"(b-5) Annual Statements. On or before the fifteenth day of May 1978 and on or before the same day of each May during the remainder of the term, and also on or before the same day of May 1981 Lessee shall deliver to Lessor at the place last fixed for payment of rent a statement prepared and certified by an accountant licensed under the laws of the State of Illinois, showing Gross Sales during the year of the term ended on the last day of the last previous month. The accountant's certificate to the statement shall certify that he made a complete examination of the books, Federal income tax return or returns and cash register tapes of Lessee; that he compared the Gross Sales shown in the statement to the Illinois Retailer's Occupation tax and Use tax returns and that the statement is prepared in accordance with accepted accounting principles."
Defendant admits that its accountant, James Grieco, did not strictly comply with the requirements of section (b-5). Rather, Grieco submitted summaries of defendant's gross and net sales for the previous year. Helry did not keep its cash register tapes.
In early April 1981, Miller allegedly asked defendant to "waive" its right to the continued use of Area A. Bernard Miller, the president of Miller Management, denies that he ever made such a request. Nevertheless, defendant signed the "waiver," allegedly because it had been assured that it would never be used and was solely for Miller's protection.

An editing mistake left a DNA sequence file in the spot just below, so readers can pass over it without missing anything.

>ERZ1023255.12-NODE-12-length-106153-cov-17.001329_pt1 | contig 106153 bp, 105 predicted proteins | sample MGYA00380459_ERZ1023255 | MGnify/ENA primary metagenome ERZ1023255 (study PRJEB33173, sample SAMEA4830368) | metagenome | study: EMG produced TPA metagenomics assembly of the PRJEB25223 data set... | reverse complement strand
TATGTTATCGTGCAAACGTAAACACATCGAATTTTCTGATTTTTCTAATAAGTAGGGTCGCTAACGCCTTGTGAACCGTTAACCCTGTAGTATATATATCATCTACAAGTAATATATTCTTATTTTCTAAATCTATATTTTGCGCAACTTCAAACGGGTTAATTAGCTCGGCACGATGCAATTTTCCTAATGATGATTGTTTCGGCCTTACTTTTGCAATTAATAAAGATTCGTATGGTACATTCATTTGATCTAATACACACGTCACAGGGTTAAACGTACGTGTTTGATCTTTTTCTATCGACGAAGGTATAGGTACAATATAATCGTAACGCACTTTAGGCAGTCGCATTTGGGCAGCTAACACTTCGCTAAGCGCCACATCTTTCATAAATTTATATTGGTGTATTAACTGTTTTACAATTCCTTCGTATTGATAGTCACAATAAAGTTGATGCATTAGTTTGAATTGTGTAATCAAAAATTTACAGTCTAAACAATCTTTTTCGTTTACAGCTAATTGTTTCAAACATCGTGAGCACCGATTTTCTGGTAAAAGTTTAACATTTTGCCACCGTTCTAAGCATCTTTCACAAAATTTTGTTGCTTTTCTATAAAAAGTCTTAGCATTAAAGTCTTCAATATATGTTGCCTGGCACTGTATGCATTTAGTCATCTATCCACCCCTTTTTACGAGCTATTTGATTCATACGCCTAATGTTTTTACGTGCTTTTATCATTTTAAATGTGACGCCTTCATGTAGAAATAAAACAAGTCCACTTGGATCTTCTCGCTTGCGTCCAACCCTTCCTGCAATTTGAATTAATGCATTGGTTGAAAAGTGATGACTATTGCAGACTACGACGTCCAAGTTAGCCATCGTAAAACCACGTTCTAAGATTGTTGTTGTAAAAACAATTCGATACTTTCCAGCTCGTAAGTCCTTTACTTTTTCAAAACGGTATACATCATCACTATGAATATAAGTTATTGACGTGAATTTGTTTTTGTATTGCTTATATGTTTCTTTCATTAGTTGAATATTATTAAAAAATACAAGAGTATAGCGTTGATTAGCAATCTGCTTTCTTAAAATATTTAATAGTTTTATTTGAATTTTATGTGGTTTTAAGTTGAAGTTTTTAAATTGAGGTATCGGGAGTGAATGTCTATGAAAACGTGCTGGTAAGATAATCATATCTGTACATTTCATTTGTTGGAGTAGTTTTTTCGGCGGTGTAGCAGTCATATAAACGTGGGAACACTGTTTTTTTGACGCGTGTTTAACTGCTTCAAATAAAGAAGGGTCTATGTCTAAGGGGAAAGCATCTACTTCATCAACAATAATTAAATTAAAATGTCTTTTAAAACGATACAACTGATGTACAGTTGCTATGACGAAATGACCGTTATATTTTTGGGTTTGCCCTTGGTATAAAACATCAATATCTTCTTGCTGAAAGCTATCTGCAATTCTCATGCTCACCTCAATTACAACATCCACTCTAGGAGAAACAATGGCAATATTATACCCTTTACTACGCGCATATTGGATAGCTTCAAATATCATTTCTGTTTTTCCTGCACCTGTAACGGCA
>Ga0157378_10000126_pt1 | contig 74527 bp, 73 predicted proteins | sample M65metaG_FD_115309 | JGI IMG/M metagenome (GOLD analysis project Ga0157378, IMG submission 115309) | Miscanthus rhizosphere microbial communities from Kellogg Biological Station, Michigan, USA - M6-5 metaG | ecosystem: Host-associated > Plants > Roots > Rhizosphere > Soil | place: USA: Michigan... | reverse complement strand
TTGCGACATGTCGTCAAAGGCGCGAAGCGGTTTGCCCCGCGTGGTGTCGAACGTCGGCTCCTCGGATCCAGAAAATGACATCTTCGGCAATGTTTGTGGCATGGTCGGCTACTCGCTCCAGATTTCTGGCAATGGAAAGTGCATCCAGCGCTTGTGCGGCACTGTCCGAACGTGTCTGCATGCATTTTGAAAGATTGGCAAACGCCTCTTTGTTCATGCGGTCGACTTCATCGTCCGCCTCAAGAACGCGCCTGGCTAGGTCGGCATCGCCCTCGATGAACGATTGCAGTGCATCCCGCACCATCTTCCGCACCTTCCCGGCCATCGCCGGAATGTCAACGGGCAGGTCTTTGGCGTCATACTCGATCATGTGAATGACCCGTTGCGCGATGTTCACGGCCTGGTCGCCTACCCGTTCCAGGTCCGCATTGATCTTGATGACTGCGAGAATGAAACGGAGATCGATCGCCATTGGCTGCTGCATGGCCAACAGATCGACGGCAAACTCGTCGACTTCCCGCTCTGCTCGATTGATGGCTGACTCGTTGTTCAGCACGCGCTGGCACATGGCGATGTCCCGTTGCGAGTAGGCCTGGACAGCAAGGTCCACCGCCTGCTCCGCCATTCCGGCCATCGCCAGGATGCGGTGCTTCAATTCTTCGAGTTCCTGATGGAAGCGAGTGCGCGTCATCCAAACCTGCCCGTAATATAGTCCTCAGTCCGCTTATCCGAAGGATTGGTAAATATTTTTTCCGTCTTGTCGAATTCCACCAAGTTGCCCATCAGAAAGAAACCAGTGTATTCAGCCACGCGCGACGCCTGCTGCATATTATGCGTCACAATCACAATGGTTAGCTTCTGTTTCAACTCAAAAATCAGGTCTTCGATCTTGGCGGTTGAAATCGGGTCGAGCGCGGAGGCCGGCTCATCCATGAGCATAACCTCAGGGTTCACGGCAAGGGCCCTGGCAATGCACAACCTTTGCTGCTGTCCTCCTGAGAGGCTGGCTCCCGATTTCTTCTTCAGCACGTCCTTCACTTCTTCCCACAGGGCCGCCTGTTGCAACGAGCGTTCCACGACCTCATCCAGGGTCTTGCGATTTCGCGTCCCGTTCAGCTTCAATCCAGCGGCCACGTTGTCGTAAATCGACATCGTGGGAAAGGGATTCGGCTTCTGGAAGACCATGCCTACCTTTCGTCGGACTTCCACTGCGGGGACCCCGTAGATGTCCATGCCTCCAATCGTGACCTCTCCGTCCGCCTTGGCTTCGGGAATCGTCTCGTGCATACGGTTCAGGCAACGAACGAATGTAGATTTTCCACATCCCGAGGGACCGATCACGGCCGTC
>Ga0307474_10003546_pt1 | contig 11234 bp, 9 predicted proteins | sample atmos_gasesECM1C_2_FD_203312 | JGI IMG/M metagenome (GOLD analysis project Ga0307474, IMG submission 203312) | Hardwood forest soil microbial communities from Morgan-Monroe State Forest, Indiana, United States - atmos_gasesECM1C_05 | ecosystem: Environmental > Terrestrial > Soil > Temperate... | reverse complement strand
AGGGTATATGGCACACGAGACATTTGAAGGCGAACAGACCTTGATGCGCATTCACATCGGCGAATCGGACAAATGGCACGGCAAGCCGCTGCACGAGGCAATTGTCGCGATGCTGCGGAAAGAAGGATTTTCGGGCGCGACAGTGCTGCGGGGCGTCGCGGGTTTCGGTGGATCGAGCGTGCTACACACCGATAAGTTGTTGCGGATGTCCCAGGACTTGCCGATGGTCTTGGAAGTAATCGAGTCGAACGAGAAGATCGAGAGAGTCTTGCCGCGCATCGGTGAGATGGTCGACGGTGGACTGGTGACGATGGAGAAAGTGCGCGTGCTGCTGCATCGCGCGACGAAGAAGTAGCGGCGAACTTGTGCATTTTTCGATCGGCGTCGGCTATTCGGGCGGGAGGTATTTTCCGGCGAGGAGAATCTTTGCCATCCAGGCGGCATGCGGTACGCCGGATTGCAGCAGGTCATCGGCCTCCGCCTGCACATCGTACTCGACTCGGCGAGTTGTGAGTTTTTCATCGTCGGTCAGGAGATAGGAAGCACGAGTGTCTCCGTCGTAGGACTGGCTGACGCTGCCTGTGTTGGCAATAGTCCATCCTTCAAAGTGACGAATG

On April 20, 1981, the new lease was signed. The base rent was increased but the percentage rent decreased. The lease's Rider D also provided that Area A would be part of the leased premises until April 30, 1982, when it would be excluded from the premises. Again, when the date arrived, defendant did not vacate Area A, and neither LNB nor Miller demanded that defendant vacate. The lease again provided that defendant furnish a certified financial statement.
Section 15(b) provides that any default of the tender of rent must be cured within five days after notice is given, and a default in the performance of any other provision must be cured within 20 days. Section 16 provides that a notice "shall be signed by or on behalf of Lessor."
In February 1982, the building that houses the restaurant was sold, and USCC became the managing agent. On June 28, USCC sent defendant a notice that it would be excluded from Area A as of September 1, 1982; however, the notice continued, "In the event you intend to continue using this space then we can arrange a month-to-month lease of the excluded space at a rental of $300 monthly."
Helry continued to use Area A; it did not pay an additional $300 for September or October, although it paid for November through April. Defendant argues that the payments were "inadvertent" and that it did not intend to recognize plaintiffs' right to exclude Area A from the premises. Plaintiffs allege that defendant stopped payment of the additional $300 after January 1983.
Defendant alleges that it tried to negotiate a new lease but that negotiations broke down over disputes about utility bills. Thus, on March 31, 1983, USCC sent defendant a notice of default. USCC claimed that defendant was in default because: (1) it failed to surrender Area A; (2) it failed to provide a certified financial ...